As for the attempt to help the ecology?  Most of the cars purchased in the program were low-mileage vehicles.  To make matters worse, another benefit supposed to come about from the CARS program was increased sales of domestic vehicles (particularly GM), but only 2 were GM cars and most from foreign auto makers.
To sum up, the entire program was a humiliating disaster, like just about every single thing this administration has attempted.  But the voters, we're told, rewarded President Obama with another try.

Wednesday, September 10, 2014


You wanted confirmation, Captain? Take a look! There's your confirmation!

I watched Tora!  Tora!  Tora!  recently.  That movie is supposed to be the most historically accurate and truthful ever made about the attack on Pearl Harbor.  It was an entertaining and informative movie packed with good performances and some of the most spectacular plane crashes and stunts on an airfield I've ever seen.
And at the same time, the sequence of events that led up to the Japanese attack were almost inconceivable.  The level of incompetence, stupidity, bad luck, mistake-making, and almost deliberate failure to let the Japanese attack be so successful defies imagination.  This was one of those legendary sequences where truth is stranger than fiction.
When the radar crew (which stayed longer than their night shift required) spotted the incoming Japanese planes, they were mistaken for B-17s being delivered to the airbase and the radar station was told "yeah?  Well don't worry about it."
When intelligence services using cracked Japanese codes figured that an attack was imminent, they were unable to radio Hawaii about it because the atmospheric conditions were bad.  So they sent a telegram, which was shelved for eventual delivery because it wasn't marked "urgent."
On and on it went, delays, mistakes, confusion, circumstances, almost a perfect set of events that if you read about them in a book you'd complain was too contrived and unbelievable.  That would never happen! you'd cry and close the book in disgust.
But that's what really happened.
And when there was a congressional examination of the events to discover what went wrong, it was done after the war and while blame was assessed, the ones ultimately held responsible were, wait for this... the Japanese who bombed Pearl Harbor.  They recognized failure and incompetence but blamed the people who actually did the act.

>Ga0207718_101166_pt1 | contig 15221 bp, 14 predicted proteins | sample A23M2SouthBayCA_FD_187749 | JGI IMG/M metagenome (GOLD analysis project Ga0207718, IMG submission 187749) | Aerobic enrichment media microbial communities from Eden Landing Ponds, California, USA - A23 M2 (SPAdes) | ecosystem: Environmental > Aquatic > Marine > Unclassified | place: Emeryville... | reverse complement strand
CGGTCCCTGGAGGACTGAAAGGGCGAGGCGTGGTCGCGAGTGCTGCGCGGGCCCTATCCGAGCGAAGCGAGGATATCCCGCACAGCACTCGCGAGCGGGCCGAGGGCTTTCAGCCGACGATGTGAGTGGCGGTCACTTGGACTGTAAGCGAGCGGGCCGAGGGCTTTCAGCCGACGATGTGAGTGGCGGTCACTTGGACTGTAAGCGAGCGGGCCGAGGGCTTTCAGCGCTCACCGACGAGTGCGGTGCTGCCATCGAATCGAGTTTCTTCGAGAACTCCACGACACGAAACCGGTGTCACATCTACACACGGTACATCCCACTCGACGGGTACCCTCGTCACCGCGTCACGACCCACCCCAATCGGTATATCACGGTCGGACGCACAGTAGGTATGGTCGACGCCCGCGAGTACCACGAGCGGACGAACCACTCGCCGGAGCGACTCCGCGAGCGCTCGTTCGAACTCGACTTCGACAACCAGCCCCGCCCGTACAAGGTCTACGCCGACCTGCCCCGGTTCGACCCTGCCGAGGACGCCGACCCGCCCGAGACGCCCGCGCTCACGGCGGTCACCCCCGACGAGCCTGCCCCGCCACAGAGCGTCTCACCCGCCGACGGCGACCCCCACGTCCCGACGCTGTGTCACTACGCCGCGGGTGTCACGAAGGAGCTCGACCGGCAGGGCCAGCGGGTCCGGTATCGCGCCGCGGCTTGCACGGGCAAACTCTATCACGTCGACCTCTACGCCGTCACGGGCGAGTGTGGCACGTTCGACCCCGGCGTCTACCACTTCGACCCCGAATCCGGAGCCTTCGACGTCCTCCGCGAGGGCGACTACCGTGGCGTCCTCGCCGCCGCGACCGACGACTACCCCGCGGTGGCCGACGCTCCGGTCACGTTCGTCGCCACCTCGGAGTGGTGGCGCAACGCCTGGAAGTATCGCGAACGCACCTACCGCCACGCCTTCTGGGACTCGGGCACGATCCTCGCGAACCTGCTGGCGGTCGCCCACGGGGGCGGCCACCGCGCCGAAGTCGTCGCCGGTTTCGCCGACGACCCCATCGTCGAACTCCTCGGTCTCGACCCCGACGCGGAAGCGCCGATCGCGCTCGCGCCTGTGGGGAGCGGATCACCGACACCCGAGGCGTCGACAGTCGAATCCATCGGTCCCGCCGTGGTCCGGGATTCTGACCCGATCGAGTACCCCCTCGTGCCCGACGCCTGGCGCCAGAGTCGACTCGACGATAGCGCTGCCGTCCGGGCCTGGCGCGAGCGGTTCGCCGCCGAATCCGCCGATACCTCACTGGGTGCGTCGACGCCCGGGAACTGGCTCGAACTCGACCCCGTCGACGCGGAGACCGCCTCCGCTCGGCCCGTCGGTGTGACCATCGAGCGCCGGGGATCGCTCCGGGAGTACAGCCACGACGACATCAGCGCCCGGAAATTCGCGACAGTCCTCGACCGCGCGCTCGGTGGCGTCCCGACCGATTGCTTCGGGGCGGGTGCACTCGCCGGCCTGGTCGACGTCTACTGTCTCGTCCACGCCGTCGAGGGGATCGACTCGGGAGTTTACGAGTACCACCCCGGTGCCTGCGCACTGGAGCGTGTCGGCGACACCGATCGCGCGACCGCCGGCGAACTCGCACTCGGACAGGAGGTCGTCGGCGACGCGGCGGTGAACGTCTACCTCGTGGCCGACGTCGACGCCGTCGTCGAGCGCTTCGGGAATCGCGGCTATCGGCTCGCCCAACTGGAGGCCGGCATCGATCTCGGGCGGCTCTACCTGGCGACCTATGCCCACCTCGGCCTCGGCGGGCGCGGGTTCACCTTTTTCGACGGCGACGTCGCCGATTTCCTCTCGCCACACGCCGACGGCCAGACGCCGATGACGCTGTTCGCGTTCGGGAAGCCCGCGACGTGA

Now, fast forward about 60 years and consider a new attack on US soil that killed thousands and demolished millions of dollars of materials.  This new attack was at an economic target instead of a military one, and it actually killed significantly more people (2,403 died in Pearl Harbor, while 3,996 died from 9/11).
When the terrorist attack on September 11th 2001 took place, the accusations and infighting began almost instantly.  President Bush was questioned by the press and the left (but I repeat myself) in America.  The US was blamed for being so mean to Arabs that they were compelled to murder thousands of civilians.
A commission was hastily set up by congress and Democrats used it to try to find fault with the administration and attack it, spending as little time as possible to focus on who were the actual perpetrators and as much time as possible on what would cause Republicans political harm.
The difference between these events is about as stark as possible.  9/11 was far less predictable and there was no catastrophic series of mistakes and confusion, it was very straight forward and extremely difficult to stop.  The Muslim terrorists that were responsible were apologized for, and the Bush administration even began to be blamed for deliberately letting or making it happen.
It was so sad to watch, how far politics had gotten in America by that point, and its only gotten more exaggerated as time has gone on.  I'd like to believe, had the parties been reversed, that Republicans would have behaved better, but I'm highly skeptical.  Its become so important to have power and that position to control so many trillions of dollars that there seems to be no honor or perspective whatsoever.
And that means we've lost a critical part of the soul of our nation.

Monday, September 08, 2014


"They think African Americans are off killing each other. I don't mean to be brutal here, and it's gonna come off harsh...but the media doesn't see blacks as being smart enough to be serial killers."

Criminal Minds is on Netflix, and I've been watching more TV than usual again lately, as I've been kind of worn down.  So I watched the first season and most of the second last week, interspersed with some other more cheerful television.
Its interesting to watch because the mystery and the processes are intriguing enough, but as usual there are some basic flaws; I can usually figure out the mystery before the FBI super profilers do, and they violate some basic annoying rules of crime TV (particularly with cell phones and computers, although they're better than most shows on computers at least).